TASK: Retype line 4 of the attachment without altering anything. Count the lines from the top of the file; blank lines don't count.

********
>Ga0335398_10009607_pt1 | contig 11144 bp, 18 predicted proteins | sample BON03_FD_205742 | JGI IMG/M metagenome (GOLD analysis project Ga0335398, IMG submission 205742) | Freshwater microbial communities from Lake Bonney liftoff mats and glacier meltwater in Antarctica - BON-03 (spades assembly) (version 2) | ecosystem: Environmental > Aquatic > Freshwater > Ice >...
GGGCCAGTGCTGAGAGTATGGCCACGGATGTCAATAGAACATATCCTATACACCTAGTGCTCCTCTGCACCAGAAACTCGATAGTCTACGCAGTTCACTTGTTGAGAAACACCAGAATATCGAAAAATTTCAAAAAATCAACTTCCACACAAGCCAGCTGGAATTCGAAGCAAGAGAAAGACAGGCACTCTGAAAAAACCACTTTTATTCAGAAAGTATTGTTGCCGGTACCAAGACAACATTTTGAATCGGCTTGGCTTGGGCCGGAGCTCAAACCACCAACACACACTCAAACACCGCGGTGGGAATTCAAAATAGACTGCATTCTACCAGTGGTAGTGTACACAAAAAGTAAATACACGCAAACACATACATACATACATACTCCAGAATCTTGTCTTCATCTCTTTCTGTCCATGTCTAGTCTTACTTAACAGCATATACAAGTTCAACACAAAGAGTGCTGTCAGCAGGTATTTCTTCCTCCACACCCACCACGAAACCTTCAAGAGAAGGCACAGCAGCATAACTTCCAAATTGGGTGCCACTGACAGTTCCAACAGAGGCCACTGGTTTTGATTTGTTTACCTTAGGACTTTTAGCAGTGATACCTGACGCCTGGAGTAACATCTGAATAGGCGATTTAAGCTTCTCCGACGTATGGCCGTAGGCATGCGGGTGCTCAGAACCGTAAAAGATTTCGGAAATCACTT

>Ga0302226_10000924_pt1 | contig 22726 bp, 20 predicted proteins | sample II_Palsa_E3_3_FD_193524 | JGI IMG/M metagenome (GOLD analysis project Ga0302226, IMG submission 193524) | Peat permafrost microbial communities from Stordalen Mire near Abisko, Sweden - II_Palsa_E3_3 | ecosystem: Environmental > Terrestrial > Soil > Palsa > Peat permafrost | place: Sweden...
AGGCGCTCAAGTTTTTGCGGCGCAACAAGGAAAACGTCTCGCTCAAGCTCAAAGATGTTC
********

AGGCGCTCAAGTTTTTGCGGCGCAACAAGGAAAACGTCTCGCTCAAGCTCAAAGATGTTC